America’s Forests Can’t Wait for Better Treatment of Forest Products

WASHINGTON (February 22, 2012)—President Barack Obama, building on the “We Can’t Wait” theme, this week announced plans to dramatically increase the federal government’s purchase of biobased products and in doing so, attempt to increase jobs in rural America.

“We applaud the Administration’s efforts to increase the use of agriculture products and jobs in rural communities, but we need a guarantee that this effort will include forest products,” American Forest Foundation President and CEO Tom Martin said.

“America’s forests, owned in large part by families, are the backbone of rural communities across the country, supporting almost 1 million jobs. Including forest products in this program will create demand for these products, helping to bring back the 322,805 jobs we’ve lost in the forestry sector since 2005. With strong demand for forest products, the families who own America’s forests will be better able to conserve and manage them,” Martin said.

“In the past, most forest products, like hardwood flooring, have not qualified as ‘biobased’ products, even though they are largely made of bio-content. Other products that directly compete with these American products, like bamboo which is primarily imported, have been consider ‘biobased’,” Hardwood Federation Executive Director Deb Hawkinson said.

“In the last few years, more than 1,000 mills across rural America have been shuttered. We’ve seen the most dramatic losses in states like North Carolina, Indiana, Oregon, and Pennsylvania, which have each lost more than 10,000 jobs in the forest sector since 2005. Now is the time for the Administration and Congress to recognize the jobs and economic loss our rural communities have suffered and take steps to ensure that American-made forest products aren’t disadvantaged by biobased procurement requirements,” Hawkinson said.

Learn More About Job Losses Since 2005 in the Forest Sector.

Read President Obama’s Announcement.

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Agriculture Secretary Tom Vilsack announces new planning rule

Today, Agriculture Secretary Tom Vilsack announced the U.S. Department of Agriculture’s intent in the issuing of a new planning rule to address America’s vast National Forest System of 193-million acres.  The Secretary stated the new planning rule: “seeks to deliver stronger protections for forests, water, and wildlife while supporting the economic vitality of our rural communities.”  The Secretary supports sound science to drive the decisions made at the local levels, with a philosophy of restoration of federal lands, and focus on healthy forests and water quality.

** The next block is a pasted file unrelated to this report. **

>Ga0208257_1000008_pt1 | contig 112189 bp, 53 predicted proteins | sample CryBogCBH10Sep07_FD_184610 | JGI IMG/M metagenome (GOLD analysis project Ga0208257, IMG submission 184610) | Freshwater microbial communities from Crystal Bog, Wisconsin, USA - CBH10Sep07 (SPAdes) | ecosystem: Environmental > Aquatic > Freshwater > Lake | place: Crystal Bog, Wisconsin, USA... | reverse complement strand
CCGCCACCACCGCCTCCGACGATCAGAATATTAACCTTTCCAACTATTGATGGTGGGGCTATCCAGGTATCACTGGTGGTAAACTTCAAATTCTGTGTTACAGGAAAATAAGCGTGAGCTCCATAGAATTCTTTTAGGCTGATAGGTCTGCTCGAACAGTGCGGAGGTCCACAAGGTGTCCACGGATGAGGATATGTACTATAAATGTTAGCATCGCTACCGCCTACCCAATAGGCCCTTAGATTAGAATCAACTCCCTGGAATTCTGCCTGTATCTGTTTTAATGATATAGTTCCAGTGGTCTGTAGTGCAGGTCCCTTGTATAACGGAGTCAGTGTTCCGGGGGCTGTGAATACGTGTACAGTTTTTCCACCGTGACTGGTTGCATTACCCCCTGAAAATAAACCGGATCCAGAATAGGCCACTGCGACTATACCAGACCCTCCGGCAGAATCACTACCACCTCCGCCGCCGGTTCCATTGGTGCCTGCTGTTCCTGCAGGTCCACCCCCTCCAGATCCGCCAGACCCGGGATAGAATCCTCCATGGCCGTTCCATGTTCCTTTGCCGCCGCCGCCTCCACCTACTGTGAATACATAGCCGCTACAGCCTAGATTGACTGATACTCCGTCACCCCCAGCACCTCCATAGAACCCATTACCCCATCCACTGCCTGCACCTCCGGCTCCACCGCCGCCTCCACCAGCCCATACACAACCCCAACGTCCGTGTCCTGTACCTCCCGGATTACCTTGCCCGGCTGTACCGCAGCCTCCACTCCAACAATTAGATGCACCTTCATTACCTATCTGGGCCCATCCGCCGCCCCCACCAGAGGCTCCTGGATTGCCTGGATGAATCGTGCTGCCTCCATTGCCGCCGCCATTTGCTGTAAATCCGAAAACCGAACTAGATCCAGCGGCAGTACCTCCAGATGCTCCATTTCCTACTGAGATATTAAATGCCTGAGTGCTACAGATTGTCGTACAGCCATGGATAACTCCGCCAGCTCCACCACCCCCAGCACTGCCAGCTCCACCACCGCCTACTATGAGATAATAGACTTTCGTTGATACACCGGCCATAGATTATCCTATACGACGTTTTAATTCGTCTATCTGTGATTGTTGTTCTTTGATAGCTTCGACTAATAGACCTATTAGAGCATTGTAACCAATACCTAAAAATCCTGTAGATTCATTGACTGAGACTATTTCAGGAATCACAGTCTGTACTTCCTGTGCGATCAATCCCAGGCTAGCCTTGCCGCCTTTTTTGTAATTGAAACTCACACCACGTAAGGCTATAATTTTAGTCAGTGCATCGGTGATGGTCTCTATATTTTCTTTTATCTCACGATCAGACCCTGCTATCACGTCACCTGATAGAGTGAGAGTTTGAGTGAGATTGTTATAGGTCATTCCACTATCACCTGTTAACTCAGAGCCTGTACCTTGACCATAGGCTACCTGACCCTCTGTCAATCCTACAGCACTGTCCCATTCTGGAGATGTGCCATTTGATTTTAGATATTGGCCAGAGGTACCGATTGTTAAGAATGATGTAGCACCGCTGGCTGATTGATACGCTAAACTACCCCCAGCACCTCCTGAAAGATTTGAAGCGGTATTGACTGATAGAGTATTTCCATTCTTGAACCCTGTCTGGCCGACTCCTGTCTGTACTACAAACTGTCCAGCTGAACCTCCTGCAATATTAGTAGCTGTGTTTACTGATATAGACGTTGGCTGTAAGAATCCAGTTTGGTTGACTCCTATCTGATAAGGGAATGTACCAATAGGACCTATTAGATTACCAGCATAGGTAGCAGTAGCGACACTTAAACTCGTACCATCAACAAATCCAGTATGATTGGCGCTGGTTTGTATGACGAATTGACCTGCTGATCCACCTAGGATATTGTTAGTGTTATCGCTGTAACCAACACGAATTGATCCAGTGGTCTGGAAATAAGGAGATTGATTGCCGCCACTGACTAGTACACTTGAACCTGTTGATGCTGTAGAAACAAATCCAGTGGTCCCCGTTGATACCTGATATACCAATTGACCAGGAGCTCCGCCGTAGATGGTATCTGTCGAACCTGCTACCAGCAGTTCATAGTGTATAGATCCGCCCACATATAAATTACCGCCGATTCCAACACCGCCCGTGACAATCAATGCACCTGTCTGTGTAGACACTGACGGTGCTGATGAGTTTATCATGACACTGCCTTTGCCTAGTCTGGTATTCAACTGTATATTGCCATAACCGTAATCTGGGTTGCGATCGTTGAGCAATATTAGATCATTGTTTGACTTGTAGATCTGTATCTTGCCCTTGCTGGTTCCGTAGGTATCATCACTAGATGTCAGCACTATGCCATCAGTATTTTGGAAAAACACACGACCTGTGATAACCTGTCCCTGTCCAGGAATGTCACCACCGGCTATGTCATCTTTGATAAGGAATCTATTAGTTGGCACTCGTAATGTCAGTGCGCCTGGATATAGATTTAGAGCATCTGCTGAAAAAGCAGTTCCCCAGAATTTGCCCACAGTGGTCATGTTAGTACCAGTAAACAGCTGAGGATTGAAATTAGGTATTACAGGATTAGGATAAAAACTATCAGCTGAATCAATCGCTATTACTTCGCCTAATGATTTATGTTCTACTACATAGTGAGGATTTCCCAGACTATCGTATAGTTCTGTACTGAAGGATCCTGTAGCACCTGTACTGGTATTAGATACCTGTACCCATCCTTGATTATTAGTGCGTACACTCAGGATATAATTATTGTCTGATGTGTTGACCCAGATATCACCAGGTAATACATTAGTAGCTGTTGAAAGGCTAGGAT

The Hardwood Federation will provide additional information on specific goals for timber harvest, which the US Forest Service is expected to address more fully over the next few weeks.  Please see the link below for a video on the announcement and the Final Programmatic Environmental Impact Statement (PEIS) for the National Forest System Land Management Planning Rule.

http://www.fs.fed.us/

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Maley & Wertz Merges High-Tech With Traditional Processing

By M.A. Wallace

Evansville, Ind. – Maley & Wertz provides Premium Indiana Hardwood to furniture makers and other wood-product manufacturers across the nation – and around the world. The company’s present day success is the accumulation of nearly 125 years of attention to quality in the finished product and a wealth of practical lumber industry knowledge.

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Maley & Wertz: A Century With NHLA

By Crystal Oldham

In 1885, Daniel Wertz chose to create his own path. One of seven brothers, Wertz went against the brotherly-tradition of farming and found his niche working with timber in a sawmill. He opened the Daniel Wertz Sawmill in Bartholomew County, IN.

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Maley & Wertz Takes Local Hardware to Global Level

By Vincent Pugliese / EBJ

While Daniel Wertz left the family farming business in the 1880s to start his own lumber company, the industry he entered still owes a lot to agriculture.

Today, Maley & Wertz Lumber Co. and its 45 employees continue to focus on providing Southern Indiana hardware to furniture makers and other wood-product manufacturers, but the scope of the company’s business has evolved to include a global perspective.

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